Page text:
Unlike my best friend, I will not change the world or save lives. But I may be able to cheer someone up, or take them somewhere else for a little while. Best of all, maybe real-life heroes like my friend can find a break and escape from the occasional harshness of reality to my books. That, a chuckle and a smile, a warm and happy feeling, these are what I give the world as a storyteller, and I’m good with it. If I happen to inspire a change in reality and the dreams I sow become the future, hey, that’s pretty cool, but as a storyteller, I can’t let it interfere with the story.

Why do you write? Do you think stories can change the world? Please, share your thoughts on comments on writing, and saving the world.

The Journey to Publication

Embracing and Celebrating Your Passion … Especially when you can’t

What makes you happiest? What drives you, brings you joy, feels like a purpose?

Some people search their entire lives for their real and true passion. For those still searching, it may feel like everyone around them has found it, or is “living the good life.” In reality, a lot of people are living the life they’ve settled for, which is necessary, or which gives them something they may need or want (like money) but may not actually be their true passion. What is this passion? For some, this may be a thing, perhaps, or another person. In this article, I’m talking more about the passion that fills your life, leaves you fulfilled and happy, perhaps we may also call it a “calling.” For me, most days, I’m lucky enough to know this is writing. According to friends, this makes me lucky to know what it is, to have identified my dream and calling, and to be working towards it.

How do you come to this understanding? You try lots of things, and you pay attention. Sounds easy, right? It is … and it isn’t. Your passion is what makes you happy, what you couldn’t imagine your life without … or at least, that’s how it is for me. This is both a very private understanding and decision – because choosing to follow it or recognize it is a choice – and possibly a public one if you decide to try and follow this passion, and perhaps make money doing it.

Okay, so let’s say you’re among the lucky few who know what your passion is. How do you follow it? How do you thrive on it? And most of all, what do you do on the days when as much as passion fulfills us, it can be a driving task master or just feel boring? It is at those times, perhaps, we need to cling to it tighter, or at least the knowledge that usually it does bring us joy and satisfaction. The difficult times are, after all, the topic for today’s article. Here I offer a few tips that work for me, and hopefully will help you out too.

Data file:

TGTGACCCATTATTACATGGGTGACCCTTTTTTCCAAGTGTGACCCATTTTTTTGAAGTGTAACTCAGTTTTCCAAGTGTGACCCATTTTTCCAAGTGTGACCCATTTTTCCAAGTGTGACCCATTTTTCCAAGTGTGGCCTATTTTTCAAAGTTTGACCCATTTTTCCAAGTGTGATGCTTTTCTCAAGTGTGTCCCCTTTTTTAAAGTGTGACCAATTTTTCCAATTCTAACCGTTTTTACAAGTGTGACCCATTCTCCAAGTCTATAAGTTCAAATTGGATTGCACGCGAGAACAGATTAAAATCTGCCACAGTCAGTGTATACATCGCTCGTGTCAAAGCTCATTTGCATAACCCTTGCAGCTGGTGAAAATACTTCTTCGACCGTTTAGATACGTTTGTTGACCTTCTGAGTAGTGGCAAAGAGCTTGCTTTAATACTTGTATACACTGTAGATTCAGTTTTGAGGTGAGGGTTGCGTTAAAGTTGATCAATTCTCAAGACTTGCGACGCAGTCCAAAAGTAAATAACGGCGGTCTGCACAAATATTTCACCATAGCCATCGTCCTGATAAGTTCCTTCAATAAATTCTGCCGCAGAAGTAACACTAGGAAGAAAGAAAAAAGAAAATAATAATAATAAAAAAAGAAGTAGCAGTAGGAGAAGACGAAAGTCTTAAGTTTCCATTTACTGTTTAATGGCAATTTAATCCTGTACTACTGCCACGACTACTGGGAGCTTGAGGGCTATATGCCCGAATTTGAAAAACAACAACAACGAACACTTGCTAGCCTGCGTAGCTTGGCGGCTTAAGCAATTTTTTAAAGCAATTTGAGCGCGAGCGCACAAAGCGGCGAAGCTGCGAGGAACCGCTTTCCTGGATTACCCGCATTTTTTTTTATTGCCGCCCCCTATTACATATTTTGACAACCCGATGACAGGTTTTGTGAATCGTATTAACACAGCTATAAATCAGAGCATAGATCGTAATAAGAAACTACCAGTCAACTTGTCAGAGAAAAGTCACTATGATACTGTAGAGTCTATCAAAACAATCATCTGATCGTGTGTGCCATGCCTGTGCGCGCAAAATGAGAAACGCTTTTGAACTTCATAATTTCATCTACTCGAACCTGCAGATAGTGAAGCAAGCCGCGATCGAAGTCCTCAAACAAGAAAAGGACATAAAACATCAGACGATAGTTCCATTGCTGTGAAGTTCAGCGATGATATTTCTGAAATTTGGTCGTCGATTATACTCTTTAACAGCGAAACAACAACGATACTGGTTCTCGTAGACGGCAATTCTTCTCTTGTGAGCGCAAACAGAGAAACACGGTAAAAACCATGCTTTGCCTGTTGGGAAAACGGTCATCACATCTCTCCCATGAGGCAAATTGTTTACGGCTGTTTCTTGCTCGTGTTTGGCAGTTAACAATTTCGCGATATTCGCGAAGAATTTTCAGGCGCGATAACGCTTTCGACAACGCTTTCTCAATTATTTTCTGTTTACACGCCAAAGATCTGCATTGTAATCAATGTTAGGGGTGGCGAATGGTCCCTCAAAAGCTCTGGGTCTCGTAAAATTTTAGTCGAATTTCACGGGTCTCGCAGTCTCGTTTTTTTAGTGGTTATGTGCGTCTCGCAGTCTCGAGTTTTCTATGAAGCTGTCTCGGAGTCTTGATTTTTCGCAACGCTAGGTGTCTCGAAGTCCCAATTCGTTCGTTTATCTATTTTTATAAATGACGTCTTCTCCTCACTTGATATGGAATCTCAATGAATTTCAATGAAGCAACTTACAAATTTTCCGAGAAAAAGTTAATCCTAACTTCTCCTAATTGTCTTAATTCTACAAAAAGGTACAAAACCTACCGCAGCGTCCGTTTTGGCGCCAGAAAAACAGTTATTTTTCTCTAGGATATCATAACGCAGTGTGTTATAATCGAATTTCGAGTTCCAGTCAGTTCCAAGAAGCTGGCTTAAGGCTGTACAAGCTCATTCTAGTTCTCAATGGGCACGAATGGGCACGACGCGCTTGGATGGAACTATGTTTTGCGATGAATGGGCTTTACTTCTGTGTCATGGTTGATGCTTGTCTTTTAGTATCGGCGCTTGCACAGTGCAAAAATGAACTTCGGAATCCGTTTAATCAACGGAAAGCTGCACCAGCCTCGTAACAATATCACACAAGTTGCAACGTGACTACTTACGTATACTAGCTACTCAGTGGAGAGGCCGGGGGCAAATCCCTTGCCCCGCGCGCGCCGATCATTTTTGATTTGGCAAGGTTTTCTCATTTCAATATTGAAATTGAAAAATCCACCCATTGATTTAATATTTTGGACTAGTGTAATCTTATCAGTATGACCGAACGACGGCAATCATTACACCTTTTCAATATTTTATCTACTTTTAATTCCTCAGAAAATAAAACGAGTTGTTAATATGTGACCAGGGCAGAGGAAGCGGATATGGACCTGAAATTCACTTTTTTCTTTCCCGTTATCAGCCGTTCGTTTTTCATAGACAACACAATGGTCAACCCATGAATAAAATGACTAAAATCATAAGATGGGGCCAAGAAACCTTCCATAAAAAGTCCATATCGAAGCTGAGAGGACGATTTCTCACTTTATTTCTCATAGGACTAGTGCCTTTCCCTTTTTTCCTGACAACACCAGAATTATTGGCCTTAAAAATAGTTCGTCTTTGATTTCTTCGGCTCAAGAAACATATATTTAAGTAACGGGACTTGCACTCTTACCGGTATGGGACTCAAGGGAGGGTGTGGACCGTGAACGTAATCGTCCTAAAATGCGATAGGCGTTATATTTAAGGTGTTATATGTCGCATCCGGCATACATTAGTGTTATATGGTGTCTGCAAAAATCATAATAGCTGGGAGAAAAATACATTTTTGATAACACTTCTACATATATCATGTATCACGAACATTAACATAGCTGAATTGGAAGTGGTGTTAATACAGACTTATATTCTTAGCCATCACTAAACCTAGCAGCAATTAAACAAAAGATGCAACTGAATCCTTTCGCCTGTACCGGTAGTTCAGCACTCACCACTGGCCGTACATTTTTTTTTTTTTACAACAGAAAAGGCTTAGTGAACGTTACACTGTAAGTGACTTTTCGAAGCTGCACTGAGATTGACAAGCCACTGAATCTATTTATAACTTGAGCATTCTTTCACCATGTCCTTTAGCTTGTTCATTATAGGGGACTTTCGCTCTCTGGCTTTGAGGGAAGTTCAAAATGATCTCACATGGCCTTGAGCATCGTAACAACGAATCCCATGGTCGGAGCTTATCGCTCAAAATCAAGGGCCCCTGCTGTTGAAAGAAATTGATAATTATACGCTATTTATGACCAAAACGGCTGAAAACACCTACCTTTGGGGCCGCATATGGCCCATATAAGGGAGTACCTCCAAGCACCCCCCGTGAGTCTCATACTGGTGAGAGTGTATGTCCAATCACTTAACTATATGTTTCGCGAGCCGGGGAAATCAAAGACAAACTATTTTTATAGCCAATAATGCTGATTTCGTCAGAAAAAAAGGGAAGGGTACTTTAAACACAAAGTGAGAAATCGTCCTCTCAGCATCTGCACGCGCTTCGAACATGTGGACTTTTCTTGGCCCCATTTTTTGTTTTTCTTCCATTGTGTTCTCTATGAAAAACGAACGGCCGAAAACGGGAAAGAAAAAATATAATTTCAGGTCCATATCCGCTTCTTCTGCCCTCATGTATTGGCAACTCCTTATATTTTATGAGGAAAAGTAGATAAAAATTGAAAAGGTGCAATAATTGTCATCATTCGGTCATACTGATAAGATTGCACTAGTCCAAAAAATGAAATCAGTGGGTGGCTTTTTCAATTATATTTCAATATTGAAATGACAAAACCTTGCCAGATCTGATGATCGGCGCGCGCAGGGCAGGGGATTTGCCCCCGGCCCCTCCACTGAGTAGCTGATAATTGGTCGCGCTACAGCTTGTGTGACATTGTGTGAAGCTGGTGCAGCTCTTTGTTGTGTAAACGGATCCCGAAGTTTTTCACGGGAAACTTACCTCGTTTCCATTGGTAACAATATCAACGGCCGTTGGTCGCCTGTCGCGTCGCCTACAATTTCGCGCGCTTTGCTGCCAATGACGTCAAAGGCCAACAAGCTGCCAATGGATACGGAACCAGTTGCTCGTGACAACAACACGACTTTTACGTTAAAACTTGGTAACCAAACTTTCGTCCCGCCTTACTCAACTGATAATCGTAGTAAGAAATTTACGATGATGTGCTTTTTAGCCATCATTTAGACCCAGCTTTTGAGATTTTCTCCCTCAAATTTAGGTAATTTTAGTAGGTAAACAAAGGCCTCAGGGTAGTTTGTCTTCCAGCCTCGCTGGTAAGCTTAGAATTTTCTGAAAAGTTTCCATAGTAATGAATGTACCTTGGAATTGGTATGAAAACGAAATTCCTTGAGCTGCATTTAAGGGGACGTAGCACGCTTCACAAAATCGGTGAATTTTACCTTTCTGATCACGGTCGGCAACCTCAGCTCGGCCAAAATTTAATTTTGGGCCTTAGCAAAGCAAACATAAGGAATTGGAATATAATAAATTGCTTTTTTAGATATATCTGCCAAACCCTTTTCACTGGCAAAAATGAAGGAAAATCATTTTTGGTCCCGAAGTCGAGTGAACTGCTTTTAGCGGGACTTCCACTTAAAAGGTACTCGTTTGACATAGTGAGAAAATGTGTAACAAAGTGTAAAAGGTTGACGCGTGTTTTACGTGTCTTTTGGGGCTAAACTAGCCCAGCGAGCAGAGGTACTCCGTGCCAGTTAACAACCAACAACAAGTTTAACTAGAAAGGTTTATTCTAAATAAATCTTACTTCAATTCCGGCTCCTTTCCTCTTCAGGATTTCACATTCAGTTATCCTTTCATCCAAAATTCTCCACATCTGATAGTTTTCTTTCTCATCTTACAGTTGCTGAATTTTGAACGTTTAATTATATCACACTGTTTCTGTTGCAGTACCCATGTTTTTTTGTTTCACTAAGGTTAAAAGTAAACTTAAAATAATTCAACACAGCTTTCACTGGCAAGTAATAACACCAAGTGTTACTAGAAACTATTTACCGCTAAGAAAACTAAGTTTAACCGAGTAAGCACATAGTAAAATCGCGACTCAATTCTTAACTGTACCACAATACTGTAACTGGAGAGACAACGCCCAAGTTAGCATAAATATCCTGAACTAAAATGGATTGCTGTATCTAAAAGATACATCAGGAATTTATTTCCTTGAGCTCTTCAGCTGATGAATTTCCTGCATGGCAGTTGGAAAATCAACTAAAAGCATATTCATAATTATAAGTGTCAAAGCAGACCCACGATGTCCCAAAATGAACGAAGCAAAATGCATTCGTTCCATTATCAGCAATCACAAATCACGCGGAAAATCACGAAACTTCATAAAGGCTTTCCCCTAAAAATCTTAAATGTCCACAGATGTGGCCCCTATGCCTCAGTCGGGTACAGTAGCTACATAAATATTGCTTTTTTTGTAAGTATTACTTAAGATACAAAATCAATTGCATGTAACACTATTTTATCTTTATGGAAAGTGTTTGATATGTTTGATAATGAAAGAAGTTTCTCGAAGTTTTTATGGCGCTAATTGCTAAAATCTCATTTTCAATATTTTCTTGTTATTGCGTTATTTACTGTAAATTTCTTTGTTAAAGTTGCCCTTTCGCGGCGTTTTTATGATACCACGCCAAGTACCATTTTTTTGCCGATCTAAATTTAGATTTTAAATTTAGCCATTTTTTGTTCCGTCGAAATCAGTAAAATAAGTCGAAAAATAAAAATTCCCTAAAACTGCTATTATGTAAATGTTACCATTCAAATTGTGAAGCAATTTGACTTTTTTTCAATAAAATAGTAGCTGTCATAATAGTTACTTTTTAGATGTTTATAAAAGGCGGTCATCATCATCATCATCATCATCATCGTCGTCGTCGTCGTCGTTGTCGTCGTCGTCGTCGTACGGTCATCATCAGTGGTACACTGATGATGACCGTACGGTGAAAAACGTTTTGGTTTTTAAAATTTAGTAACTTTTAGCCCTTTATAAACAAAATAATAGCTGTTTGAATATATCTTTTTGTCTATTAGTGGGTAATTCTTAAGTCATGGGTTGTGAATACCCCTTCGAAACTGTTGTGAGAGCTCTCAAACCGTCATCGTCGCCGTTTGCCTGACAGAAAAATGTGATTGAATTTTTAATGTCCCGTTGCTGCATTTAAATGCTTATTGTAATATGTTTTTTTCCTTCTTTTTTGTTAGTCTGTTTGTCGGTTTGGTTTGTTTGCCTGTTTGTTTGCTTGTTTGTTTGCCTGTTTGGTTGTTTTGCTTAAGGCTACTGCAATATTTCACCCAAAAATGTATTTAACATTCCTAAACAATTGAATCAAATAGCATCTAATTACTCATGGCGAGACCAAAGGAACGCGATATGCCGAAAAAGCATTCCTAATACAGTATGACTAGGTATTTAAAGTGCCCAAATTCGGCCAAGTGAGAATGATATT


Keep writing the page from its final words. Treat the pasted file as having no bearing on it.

1)      Remember what your passion is. Whether it’s writing, acting, painting, photography, whatever, it doesn’t matter. What does matter is remembering you do love this, it is important to you. Just because you love something, just because you’re lucky enough to have found your passion, it won’t be easy all the time. Hold on during the hard times, when self-confidence gremlins attack, harsh criticism comes in, or all of the above, and remember, there are good times too. The bad will pass.

2)      Remember you are lucky. Some people spend their whole lives searching for something that drives them, a purpose to their life. You’ve found yours! And while your passion may not be your purpose, remember how fortunate you are to know what makes you happy, to have recognized when some wonderful collusion of the universe, you, and whatever else came together that makes your passion fit.

3)      Particularly if you are trying to make money with your passion, remember why you really do it. Is it to be rich and famous? Then perhaps your passion is wealth and fame, not whatever you create. Try to remember and recapture the wonderful high you felt the first time you knew “yes! This is it!” That knowledge, that moment, your reasons are precious. They may change, but let there always remain at their core a seed of where you began.

4)      Remember to be brave. Following your passion, turning your dreams into reality … it isn’t supposed to be easy! If it was, the reward at the end wouldn’t be so great. With each dark day, you know there will be a doubly bright one to make up for it. If everything was perfection, always sun and light, how could we appreciate or differentiate the good times from bad? Success from failure? Each are compliments of each other, and if you’re brave enough to recognize that, to keep pushing forward, to hold tight for a better day, you will have one, guaranteed.

5)      Hold on for “someday,” and be ready to embrace it when it gets here. Someday is the day when everything you’ve wanted comes to pass, or perhaps it’s simply when you’re old. Either way, when you come to a point, and you or perhaps someone looks back, don’t you want to be the one who was brave enough to recognize and embrace their passion? To choose something different than everyone else who contents themselves with the mundane, with ‘okay’ or ‘satisfying’? You will be the one who reached for a dream, who found a purpose and forged a place for themselves, and maybe somewhere along the line, you’ve inspired someone else to do the same.